Monday, October 28, 2013

Laboratory Working Conditions

Setting up the ideal environment in a laboratory for microscope use is a fairly simple process. Follow these guidelines to obtain the best resolution when using your microscope as well as prolong the life of the instrument.
  • Don't work in a dimly lit room in order to better "see" microscope images.
  • If possible have the lab setup include windows with daylight for ideal image resolution.
  • If windows are not available, use overhead lighting in the lab.
  • Use a microscope with an illuminator that emits bright light with a color temperature approaching that of "daylight". Neutral filters can be used to control illumination intensity.
  • Clean dust off of eyepieces, objectives and condensers. Determine where the dust particles are located by rotating the eyepiece, the objective or the condenser. If the dust is on the particular microscope part, when you rotate it the particle will move in the field of view.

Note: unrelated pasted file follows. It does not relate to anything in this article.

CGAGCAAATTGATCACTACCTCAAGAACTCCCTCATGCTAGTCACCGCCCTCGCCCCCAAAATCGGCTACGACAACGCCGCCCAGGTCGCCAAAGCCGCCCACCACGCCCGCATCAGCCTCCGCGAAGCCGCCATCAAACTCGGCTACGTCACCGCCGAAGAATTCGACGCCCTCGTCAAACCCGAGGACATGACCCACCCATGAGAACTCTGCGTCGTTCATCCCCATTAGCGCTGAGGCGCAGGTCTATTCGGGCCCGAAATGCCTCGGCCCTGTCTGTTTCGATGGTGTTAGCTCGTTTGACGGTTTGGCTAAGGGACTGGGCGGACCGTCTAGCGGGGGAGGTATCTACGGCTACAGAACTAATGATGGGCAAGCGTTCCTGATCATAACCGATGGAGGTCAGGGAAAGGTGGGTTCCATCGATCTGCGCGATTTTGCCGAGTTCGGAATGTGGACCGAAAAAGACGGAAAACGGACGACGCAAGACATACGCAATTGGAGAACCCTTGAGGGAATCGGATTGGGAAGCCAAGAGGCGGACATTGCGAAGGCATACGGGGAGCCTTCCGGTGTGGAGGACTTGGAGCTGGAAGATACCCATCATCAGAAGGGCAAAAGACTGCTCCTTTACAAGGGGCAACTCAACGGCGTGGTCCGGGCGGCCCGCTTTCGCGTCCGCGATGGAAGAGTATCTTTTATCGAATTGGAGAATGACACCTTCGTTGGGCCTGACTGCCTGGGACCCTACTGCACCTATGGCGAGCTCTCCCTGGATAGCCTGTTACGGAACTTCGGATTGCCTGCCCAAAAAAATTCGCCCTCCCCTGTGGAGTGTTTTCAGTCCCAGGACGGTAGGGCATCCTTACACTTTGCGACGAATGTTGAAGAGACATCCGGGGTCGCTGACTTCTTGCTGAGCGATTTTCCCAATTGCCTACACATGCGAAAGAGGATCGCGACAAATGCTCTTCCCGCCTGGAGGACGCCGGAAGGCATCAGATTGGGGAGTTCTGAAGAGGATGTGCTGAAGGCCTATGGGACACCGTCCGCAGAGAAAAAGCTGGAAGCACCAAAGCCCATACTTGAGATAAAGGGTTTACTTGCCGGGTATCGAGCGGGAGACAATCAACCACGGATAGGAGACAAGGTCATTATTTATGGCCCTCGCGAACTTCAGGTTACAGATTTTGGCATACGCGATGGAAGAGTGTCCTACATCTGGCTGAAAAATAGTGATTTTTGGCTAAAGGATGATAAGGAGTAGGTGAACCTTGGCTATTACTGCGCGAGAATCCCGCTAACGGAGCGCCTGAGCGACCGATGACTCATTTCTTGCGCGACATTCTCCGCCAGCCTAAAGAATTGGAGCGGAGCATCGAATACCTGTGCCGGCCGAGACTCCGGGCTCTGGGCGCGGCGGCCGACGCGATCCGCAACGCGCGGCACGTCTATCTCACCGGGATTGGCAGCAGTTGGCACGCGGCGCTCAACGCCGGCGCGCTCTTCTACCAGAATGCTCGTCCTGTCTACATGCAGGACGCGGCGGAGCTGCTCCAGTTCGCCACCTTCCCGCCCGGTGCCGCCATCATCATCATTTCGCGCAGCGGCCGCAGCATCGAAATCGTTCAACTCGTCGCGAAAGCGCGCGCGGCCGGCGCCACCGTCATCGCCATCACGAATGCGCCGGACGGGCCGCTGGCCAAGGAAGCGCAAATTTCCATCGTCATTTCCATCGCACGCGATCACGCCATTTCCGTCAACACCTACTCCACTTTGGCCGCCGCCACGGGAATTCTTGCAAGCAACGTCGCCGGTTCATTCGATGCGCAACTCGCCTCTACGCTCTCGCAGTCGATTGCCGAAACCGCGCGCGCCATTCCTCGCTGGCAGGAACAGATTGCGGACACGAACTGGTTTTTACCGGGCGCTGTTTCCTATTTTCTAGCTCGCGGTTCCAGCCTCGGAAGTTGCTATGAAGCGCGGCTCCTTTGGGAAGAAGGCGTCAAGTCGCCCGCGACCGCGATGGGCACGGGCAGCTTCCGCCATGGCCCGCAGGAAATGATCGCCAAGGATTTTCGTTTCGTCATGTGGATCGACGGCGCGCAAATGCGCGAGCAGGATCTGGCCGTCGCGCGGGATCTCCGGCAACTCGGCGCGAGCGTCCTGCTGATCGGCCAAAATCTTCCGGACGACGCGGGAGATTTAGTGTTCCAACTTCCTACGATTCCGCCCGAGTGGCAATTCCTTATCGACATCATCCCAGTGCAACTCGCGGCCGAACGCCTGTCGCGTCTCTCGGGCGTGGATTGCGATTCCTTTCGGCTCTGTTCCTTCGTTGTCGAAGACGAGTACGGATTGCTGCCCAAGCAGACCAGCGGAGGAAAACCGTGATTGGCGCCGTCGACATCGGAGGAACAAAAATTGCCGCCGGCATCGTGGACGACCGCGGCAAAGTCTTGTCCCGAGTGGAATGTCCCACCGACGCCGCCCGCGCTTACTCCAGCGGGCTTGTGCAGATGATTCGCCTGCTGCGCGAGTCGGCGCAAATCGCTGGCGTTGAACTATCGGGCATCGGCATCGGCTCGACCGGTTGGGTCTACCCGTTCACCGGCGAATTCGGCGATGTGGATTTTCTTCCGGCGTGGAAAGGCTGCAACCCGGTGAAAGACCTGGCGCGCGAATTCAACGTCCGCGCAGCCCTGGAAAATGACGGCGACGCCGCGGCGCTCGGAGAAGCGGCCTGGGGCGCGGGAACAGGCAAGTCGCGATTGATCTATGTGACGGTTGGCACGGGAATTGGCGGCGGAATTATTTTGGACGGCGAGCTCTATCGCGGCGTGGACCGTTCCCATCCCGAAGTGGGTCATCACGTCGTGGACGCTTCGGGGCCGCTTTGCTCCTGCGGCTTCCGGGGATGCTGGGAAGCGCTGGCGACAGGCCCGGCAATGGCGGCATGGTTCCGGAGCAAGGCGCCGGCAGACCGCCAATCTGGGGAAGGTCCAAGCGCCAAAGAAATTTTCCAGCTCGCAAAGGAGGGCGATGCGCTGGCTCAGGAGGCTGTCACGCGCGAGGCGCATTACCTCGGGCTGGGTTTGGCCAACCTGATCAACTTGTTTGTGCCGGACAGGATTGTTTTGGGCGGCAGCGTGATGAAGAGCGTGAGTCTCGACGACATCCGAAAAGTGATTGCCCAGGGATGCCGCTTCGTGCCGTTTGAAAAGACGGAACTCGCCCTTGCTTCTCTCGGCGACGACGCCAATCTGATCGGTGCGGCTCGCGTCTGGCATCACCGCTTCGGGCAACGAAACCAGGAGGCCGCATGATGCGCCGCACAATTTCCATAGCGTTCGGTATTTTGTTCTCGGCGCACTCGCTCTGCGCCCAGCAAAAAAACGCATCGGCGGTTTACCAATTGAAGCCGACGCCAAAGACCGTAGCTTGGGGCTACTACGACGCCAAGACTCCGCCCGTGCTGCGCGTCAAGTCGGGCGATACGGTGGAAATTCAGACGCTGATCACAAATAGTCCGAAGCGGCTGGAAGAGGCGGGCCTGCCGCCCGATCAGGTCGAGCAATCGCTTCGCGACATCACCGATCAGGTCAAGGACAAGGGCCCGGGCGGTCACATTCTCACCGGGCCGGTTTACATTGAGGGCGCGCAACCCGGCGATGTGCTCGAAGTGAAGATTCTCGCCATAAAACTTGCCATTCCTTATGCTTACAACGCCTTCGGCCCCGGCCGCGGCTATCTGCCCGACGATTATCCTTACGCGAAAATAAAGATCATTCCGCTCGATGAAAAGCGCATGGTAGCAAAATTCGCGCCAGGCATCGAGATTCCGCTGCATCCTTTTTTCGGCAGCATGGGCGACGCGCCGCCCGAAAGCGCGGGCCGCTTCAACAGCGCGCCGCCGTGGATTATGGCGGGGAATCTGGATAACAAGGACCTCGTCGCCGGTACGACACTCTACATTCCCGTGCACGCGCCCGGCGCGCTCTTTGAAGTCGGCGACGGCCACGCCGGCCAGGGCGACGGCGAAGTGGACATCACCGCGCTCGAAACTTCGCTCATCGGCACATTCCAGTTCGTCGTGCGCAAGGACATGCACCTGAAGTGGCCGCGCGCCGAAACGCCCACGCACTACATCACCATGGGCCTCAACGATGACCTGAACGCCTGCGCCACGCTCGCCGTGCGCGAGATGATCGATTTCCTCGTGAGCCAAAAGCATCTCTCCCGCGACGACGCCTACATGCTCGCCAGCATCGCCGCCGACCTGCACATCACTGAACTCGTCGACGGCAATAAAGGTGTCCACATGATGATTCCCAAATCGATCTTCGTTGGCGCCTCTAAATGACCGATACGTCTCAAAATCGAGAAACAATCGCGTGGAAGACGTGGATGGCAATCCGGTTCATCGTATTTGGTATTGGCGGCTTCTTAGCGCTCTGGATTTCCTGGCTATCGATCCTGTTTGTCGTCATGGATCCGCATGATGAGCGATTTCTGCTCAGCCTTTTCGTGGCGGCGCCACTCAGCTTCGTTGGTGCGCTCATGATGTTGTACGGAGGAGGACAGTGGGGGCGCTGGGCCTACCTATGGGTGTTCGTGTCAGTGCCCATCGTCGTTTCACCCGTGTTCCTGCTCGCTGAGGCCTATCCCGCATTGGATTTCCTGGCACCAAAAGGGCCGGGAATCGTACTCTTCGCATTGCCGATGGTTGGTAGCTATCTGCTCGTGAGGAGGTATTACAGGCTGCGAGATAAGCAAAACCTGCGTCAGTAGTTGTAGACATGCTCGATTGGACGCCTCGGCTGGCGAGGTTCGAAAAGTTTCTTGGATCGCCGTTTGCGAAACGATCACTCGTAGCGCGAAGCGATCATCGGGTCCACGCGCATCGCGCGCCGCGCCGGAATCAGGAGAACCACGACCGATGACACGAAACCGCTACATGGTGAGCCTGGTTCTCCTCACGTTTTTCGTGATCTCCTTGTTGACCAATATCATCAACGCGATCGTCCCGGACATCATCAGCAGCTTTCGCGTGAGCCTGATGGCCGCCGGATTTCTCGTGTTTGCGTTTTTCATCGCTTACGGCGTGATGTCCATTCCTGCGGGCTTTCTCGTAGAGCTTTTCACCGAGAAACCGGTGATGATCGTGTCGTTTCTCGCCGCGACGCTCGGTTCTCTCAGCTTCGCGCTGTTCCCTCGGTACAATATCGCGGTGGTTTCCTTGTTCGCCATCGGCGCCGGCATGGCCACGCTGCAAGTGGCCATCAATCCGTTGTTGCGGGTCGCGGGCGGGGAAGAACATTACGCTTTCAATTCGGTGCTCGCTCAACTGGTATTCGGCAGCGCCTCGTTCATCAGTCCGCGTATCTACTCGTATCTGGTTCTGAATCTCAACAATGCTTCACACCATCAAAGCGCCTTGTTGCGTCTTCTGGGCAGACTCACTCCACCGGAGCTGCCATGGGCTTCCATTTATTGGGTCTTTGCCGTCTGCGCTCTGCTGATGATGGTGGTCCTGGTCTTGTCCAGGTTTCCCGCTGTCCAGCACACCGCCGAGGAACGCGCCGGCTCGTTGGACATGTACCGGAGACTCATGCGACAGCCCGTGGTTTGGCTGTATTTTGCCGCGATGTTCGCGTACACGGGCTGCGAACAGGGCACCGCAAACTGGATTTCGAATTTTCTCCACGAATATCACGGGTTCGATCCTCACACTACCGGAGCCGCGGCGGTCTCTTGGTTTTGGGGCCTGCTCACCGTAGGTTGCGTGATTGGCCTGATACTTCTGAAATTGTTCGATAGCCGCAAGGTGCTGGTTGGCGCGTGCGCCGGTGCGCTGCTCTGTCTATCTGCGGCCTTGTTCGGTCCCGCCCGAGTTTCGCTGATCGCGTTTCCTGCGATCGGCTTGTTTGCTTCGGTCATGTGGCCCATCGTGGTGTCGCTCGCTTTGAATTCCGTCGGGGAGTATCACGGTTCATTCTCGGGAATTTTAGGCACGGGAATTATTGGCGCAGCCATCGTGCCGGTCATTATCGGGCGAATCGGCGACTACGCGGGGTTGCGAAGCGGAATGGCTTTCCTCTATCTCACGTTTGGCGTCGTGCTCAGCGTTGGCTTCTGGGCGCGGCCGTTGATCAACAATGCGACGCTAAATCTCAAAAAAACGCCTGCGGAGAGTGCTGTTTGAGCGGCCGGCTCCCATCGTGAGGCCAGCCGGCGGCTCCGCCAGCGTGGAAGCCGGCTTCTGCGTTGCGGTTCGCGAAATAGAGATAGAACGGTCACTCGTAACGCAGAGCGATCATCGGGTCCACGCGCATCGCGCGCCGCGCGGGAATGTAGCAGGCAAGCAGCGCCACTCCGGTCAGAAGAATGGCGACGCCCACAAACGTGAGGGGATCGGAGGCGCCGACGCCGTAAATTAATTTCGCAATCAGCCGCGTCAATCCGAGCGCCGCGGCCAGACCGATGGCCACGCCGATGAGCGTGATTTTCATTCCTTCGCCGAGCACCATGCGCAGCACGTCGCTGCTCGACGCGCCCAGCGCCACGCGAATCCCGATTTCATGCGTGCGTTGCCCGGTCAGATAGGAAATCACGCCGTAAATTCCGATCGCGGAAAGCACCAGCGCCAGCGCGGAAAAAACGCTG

• Use safe cleaning solvents such as those included in a microscope cleaning kit (do not use alcohol).
  • Cover your microscope with a dust cover when not in use.
  • Color or density filters should be cleaned and stored in a place where they will not accumulate dust.
  • In humid climates the likelihood of dust to stick to optics is higher. If the lab microscope is not going to be utilized for an extended period of time wrap it tightly in plastic to protect it.
  • Keep the area around the microscope clear from clutter. It's especially easy to knock items over if you reach for something while looking through the microscope.

Research lab at Lawrence Berkeley National Lab